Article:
CCSD technology director talks about changes over the years

Published 8:00 am Friday, October 20, 2023

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VALLEY — At this week’s meeting of the Valley Lions Club, Michael Sanders talked about the many changes he’s seen over the 14 years he has been the technology director for the Chambers County School District.

There are some very good things and some concerning things about this.

When Sanders became technology director in 2009, there was more than 4,000 students in the school district but less than 1,000 computers they had access to. Some economic setbacks that same year caused local unemployment to spike at 22 percent. It’s much better now, but many families moved away from Chambers County in search new jobs. Local school enrollment has declined to less than 3,000 since then.

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In 2009, each classroom teacher had access to a computer, but the students had to share them in computer labs.

“We have done a complete turnaround since then,” Sanders said. “The computer labs are gone, and each student has two chrome books, one at school and one at home.”

The school system now has more than 8,000 chrome books.

A chromebook is portable computer running Chrome OS. They tend to have lower-powered processors, less RAM and less local storage than their laptop counterparts. Even so, they are excellent learning tools for today’s student.

Computers don’t last forever. They tend to be obsolete in just a few years, and kids can be rough on them, especially at the middle school years. “Something always seems to be broken,” Sanders said. “The screens can get broken, chargers and batteries get lost and keys disappear.”

Sanders has an excellent staff to work with. “We have four techs who are in the schools every day,” he said. “We also have a network administrator who is in the office every school day.”

The county system operates mostly with Windows units. “We had a lot of I Pads at one time, but they are pretty much useless now,” Sanders said. “I guess we could use them as boat anchors.”

The school district uses Aristotle and Palo Alto for content filtering. Teachers filter what their students are accessing and block them from certain websites. “Students are constantly trying to figure out how to get around the filters,” Sanders said. “Proxy sites are constantly popping up every day, and unblocked game sites are new every day. The staff is phished almost every day.”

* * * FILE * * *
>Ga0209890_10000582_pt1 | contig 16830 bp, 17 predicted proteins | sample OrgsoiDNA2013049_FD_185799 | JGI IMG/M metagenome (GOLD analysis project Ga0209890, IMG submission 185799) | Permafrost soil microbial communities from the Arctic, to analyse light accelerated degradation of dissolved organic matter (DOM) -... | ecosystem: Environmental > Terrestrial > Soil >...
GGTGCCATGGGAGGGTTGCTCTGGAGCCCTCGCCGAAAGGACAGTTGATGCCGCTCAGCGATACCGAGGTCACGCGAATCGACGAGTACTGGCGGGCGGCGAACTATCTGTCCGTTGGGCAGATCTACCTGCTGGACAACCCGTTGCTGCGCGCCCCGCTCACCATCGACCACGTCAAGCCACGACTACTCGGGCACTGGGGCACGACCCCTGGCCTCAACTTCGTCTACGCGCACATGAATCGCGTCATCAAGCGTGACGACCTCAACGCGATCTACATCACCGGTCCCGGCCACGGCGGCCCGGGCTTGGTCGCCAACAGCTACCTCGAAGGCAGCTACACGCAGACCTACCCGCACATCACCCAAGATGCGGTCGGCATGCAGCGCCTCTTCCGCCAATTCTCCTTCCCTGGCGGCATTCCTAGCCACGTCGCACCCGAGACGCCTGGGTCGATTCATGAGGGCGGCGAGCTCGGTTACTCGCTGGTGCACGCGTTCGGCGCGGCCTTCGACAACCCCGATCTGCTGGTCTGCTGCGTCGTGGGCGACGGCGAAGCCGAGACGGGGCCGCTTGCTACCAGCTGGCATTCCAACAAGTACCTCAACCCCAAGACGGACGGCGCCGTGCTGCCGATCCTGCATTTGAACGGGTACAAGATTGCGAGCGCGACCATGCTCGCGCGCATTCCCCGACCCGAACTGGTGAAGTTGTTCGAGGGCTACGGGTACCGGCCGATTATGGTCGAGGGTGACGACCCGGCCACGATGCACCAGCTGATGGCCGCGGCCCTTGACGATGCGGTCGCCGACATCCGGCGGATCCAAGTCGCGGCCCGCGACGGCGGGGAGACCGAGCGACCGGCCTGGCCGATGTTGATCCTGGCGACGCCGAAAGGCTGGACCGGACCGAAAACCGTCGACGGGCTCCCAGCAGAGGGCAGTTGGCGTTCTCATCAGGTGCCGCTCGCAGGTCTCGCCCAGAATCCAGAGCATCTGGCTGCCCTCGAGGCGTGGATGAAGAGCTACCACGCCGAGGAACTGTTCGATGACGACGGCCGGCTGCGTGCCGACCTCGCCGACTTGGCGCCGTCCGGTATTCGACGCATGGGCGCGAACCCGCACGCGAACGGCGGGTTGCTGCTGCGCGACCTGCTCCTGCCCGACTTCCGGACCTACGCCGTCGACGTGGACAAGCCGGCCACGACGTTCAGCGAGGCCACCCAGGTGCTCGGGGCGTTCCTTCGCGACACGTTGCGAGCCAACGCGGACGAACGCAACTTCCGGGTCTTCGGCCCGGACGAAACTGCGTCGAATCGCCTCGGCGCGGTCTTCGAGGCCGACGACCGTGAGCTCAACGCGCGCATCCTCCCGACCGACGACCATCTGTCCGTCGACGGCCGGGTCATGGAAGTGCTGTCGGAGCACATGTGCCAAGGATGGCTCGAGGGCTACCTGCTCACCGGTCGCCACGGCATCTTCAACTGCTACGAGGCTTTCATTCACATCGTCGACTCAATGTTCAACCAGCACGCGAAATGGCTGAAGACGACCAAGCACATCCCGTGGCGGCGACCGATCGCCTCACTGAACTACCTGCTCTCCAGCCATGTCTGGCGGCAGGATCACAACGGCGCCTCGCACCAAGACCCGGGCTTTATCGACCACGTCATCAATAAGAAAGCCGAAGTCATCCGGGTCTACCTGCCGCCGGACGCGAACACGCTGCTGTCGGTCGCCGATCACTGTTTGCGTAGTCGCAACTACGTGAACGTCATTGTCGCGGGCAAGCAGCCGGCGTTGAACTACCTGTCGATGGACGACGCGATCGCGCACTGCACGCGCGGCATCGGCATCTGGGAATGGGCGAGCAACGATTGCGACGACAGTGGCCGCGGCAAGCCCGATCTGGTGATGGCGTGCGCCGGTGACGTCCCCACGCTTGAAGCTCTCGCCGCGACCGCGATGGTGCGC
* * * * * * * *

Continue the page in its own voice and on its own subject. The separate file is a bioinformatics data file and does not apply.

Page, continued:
Phishing is a fraudulent practice of sending emails or other messages purporting to be from reputable companies in order to persuade the receiver to reveal personal information such as passwords and credit card numbers.

Staff members have undergone training to guard against this, but those who are into phishing can be very clever in how they operate.

Sanders talked about one incident when a staff member received an email that looked to be from the superintendent directing them to purchase $300 worth of iTunes cards and to follow it up with another $300 purchase. They felt honored that the superintendent had chosen them to do this. The problem here is that it wasn’t the superintendent making the request, and the money ended up being stolen.

“Ransomware is a huge concern right now,” Sanders said. “Education is the low-hanging fruit and is usually not as secure as it is in business.”

Many city and county governments along with school systems have been victimized by ransomware attacks. This is where hackers come in, shut down your system and ask you to pay them to unlock what they have done. It’s a quick way to pick up big payoffs for those who successfully pull this off. Those who try it and get caught usually spend time in prison.

“These crooks think they are honest people because they give you your system back,” Sanders said. “But you may have to pay them thousands of dollars to get it back.”

Artificial Intelligence, or AI, is a coming thing that offers great promise while being mighty scary. “With Artificial Intelligence students can get a first-class, expertly done term paper in just seconds,” Sanders said.

In the old school that was known as cheating.

Advantages of artificial intelligence include streamlining business tasks, saving time, eliminating biases and automating repetitive tasks. The disadvantages involved costly implementation, potential human job loss and lack of emotion and creativity.

Artificial intelligence can come up with complete game plans for football coaches. “They can tell you what you need to be doing on any given day,” Sanders said.

Teachers who don’t have a thorough understanding of it may be missing out on how some students are cheating big time.

Sanders is a Chambers County native. He has degrees from Southern Union, Auburn and Wayland Baptist University in Plainview, Texas. While living in Texas, he was a supervisor for Wells Fargo Bank and was in tech support and project management. He returned home to east Alabama to be a project manager for InterCall before being hired by the county school system.